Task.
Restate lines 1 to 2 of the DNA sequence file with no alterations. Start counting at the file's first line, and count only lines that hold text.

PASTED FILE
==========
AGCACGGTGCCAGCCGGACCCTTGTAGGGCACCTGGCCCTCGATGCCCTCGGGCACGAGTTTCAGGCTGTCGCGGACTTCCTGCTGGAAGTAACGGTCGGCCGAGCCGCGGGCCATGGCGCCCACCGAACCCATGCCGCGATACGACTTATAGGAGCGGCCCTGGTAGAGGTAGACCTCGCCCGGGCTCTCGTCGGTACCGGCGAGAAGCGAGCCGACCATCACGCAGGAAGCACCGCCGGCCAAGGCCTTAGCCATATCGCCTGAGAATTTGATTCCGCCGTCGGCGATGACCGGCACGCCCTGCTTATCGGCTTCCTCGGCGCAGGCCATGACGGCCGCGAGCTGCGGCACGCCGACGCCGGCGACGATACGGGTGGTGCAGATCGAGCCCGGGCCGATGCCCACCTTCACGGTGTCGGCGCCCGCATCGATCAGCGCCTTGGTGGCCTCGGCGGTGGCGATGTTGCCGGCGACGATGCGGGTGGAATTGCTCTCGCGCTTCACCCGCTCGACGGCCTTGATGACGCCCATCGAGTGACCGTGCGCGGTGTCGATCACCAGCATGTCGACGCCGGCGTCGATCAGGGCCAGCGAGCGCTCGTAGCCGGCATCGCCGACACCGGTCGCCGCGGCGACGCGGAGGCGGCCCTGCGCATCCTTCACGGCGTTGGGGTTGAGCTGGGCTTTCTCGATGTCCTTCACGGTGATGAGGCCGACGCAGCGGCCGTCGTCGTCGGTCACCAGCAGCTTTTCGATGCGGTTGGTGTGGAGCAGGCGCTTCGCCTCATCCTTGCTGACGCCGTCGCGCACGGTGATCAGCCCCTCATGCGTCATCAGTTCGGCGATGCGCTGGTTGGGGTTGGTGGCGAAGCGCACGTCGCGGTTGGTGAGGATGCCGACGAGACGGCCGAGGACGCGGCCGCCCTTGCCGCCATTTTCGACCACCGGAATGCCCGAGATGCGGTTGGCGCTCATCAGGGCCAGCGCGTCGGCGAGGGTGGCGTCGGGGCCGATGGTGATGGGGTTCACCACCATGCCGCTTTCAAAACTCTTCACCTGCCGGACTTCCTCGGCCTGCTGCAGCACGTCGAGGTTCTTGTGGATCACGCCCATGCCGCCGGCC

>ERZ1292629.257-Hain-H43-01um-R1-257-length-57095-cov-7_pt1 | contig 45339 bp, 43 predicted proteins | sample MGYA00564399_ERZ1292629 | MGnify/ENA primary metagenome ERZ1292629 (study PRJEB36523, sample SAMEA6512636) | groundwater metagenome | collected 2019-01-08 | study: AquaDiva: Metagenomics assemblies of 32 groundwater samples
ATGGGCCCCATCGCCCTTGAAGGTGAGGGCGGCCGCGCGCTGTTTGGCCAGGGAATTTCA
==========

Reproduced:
AGCACGGTGCCAGCCGGACCCTTGTAGGGCACCTGGCCCTCGATGCCCTCGGGCACGAGTTTCAGGCTGTCGCGGACTTCCTGCTGGAAGTAACGGTCGGCCGAGCCGCGGGCCATGGCGCCCACCGAACCCATGCCGCGATACGACTTATAGGAGCGGCCCTGGTAGAGGTAGACCTCGCCCGGGCTCTCGTCGGTACCGGCGAGAAGCGAGCCGACCATCACGCAGGAAGCACCGCCGGCCAAGGCCTTAGCCATATCGCCTGAGAATTTGATTCCGCCGTCGGCGATGACCGGCACGCCCTGCTTATCGGCTTCCTCGGCGCAGGCCATGACGGCCGCGAGCTGCGGCACGCCGACGCCGGCGACGATACGGGTGGTGCAGATCGAGCCCGGGCCGATGCCCACCTTCACGGTGTCGGCGCCCGCATCGATCAGCGCCTTGGTGGCCTCGGCGGTGGCGATGTTGCCGGCGACGATGCGGGTGGAATTGCTCTCGCGCTTCACCCGCTCGACGGCCTTGATGACGCCCATCGAGTGACCGTGCGCGGTGTCGATCACCAGCATGTCGACGCCGGCGTCGATCAGGGCCAGCGAGCGCTCGTAGCCGGCATCGCCGACACCGGTCGCCGCGGCGACGCGGAGGCGGCCCTGCGCATCCTTCACGGCGTTGGGGTTGAGCTGGGCTTTCTCGATGTCCTTCACGGTGATGAGGCCGACGCAGCGGCCGTCGTCGTCGGTCACCAGCAGCTTTTCGATGCGGTTGGTGTGGAGCAGGCGCTTCGCCTCATCCTTGCTGACGCCGTCGCGCACGGTGATCAGCCCCTCATGCGTCATCAGTTCGGCGATGCGCTGGTTGGGGTTGGTGGCGAAGCGCACGTCGCGGTTGGTGAGGATGCCGACGAGACGGCCGAGGACGCGGCCGCCCTTGCCGCCATTTTCGACCACCGGAATGCCCGAGATGCGGTTGGCGCTCATCAGGGCCAGCGCGTCGGCGAGGGTGGCGTCGGGGCCGATGGTGATGGGGTTCACCACCATGCCGCTTTCAAAACTCTTCACCTGCCGGACTTCCTCGGCCTGCTGCAGCACGTCGAGGTTCTTGTGGATCACGCCCATGCCGCCGGCC

>ERZ1292629.257-Hain-H43-01um-R1-257-length-57095-cov-7_pt1 | contig 45339 bp, 43 predicted proteins | sample MGYA00564399_ERZ1292629 | MGnify/ENA primary metagenome ERZ1292629 (study PRJEB36523, sample SAMEA6512636) | groundwater metagenome | collected 2019-01-08 | study: AquaDiva: Metagenomics assemblies of 32 groundwater samples